Regulation over premium SMS services varies greatly from country to country. Some countries, such as the US, require a “double opt-in” — the exchange of multiple confirmation messages before a user is charged for any service and require that mobile operators keep funds from being transferred to a premium service provider until after the user has paid their phone bill. Other countries, such as Russia, do not enforce such regulatory practices, making them more lucrative locations for malware.
Premium SMS can involve a number of key players, including:
The wireless provider (e.g., a mobile operator or carrier) runs the network and supplies shortcodes to facilitate premium SMS billing.
Aggregators act as “middlemen” between content providers (companies that want to interact with end users through their mobile devices) and wireless providers. Aggregators manage billing transactions and maintain the technical and service level requirements of each wireless network.
Content providers (e.g., a ringtone company) create and sell mobile content that consumers purchase.
Figure 7 shows how the legitimate premium SMS text message process works. And Figure 8 illustrates how malware writers take advantage of this system, silently sending and intercepting premium SMS text messages from an infected device without the user’s knowledge or consent.
Figure 7: How Premium SMS Works
Figure 8: How Toll Fraud Malware Works
AD NETWORK HIJACKING
As profiled in the 2011 Mobile Threat Report, repackaging is a very common tactic by which a fraudster takes a legitimate application and modifies it by injecting malicious code. Lookout has also seen repackaged apps that aren’t necessarily malicious, but are modified to redirect ad traffic to a different affiliate ID or add additional ad networks. This tactic is especially effective at fooling end users because it is often difficult to tell the difference between a legitimate app and its repackaged twin.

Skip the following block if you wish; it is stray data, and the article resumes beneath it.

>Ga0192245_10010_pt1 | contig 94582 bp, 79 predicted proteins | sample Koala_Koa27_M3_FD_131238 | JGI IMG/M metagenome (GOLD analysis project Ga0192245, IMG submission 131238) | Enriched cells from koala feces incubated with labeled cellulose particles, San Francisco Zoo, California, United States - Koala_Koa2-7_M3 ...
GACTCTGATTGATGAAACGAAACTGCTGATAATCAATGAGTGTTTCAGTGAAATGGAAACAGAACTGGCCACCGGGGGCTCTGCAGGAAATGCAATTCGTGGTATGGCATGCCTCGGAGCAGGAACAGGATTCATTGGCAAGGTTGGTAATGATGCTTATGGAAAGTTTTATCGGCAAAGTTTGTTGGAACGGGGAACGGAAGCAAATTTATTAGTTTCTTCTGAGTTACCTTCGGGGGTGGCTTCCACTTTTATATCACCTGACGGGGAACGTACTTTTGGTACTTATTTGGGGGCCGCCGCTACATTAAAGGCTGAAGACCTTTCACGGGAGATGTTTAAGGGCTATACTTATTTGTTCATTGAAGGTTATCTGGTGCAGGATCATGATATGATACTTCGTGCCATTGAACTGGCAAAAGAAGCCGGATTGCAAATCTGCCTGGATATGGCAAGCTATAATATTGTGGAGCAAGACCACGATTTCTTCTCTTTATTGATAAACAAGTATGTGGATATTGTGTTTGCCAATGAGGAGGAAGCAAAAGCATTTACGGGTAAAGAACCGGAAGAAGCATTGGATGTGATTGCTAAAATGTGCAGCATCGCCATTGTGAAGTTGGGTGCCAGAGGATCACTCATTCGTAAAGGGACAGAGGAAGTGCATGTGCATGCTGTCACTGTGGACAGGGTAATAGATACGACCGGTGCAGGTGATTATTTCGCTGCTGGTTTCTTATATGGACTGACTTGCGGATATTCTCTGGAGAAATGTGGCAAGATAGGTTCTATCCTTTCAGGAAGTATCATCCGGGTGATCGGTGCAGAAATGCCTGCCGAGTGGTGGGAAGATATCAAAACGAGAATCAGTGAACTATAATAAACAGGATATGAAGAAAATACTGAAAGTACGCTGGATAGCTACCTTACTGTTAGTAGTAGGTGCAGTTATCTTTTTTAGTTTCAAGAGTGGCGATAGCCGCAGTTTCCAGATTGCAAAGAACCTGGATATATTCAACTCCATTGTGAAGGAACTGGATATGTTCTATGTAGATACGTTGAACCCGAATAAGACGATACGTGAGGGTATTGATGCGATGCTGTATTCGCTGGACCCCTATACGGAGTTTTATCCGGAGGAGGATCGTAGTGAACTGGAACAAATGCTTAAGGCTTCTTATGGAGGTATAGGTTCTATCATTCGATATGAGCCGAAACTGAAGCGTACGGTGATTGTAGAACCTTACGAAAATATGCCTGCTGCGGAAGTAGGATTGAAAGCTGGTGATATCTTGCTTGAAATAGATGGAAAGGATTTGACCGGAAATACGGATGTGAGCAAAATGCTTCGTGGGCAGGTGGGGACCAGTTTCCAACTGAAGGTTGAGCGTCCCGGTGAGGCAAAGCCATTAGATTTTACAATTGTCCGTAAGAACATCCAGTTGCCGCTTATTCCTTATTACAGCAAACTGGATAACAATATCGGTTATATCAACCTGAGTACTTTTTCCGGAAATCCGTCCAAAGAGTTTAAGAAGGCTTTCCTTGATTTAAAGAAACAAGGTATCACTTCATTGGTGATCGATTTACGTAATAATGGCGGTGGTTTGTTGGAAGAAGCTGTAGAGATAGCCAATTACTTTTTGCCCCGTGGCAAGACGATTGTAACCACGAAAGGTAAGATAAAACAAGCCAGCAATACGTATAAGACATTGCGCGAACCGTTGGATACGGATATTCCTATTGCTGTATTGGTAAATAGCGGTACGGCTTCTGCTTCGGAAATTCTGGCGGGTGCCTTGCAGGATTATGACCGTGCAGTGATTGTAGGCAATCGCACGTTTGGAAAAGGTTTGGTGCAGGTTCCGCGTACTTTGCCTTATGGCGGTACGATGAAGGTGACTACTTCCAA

We continue to observe cases of targeted repackaging that make specific changes to an application to modify the embedded ad networks so that someone other than the legitimate developer is compensated for ad impressions. It’s important to note that this isn’t necessarily malware, since they aren’t adding malicious capabilities to the tampered application.
Figure 9: How Adjacking Works
GAMING THE APP ECOSYSTEM
App marketers (promoters) are often incentivized based on how well they are able to drive metrics that correlate to app popularity, including app downloads, installs and activations. While the incentive structures may vary, the general rule of thumb is that the more times an app is downloaded, installed or run, the bigger the reward. App promoters will use malware capable of one or more of the following malicious tactics to boost metrics without the user’s knowledge:
Download applications from alternative app market sources to storage locations that do not alert the end user. These apps may or may not be installed, depending on the type of malware.
Masquerade as an application that requires root permissions to gain escalated privileges on a device, which can then be used to install subsequent applications.
Install third party app stores onto the device in an effort to convince the user to download specific apps.
Silently run applications while the device screen is off to register “active app” events.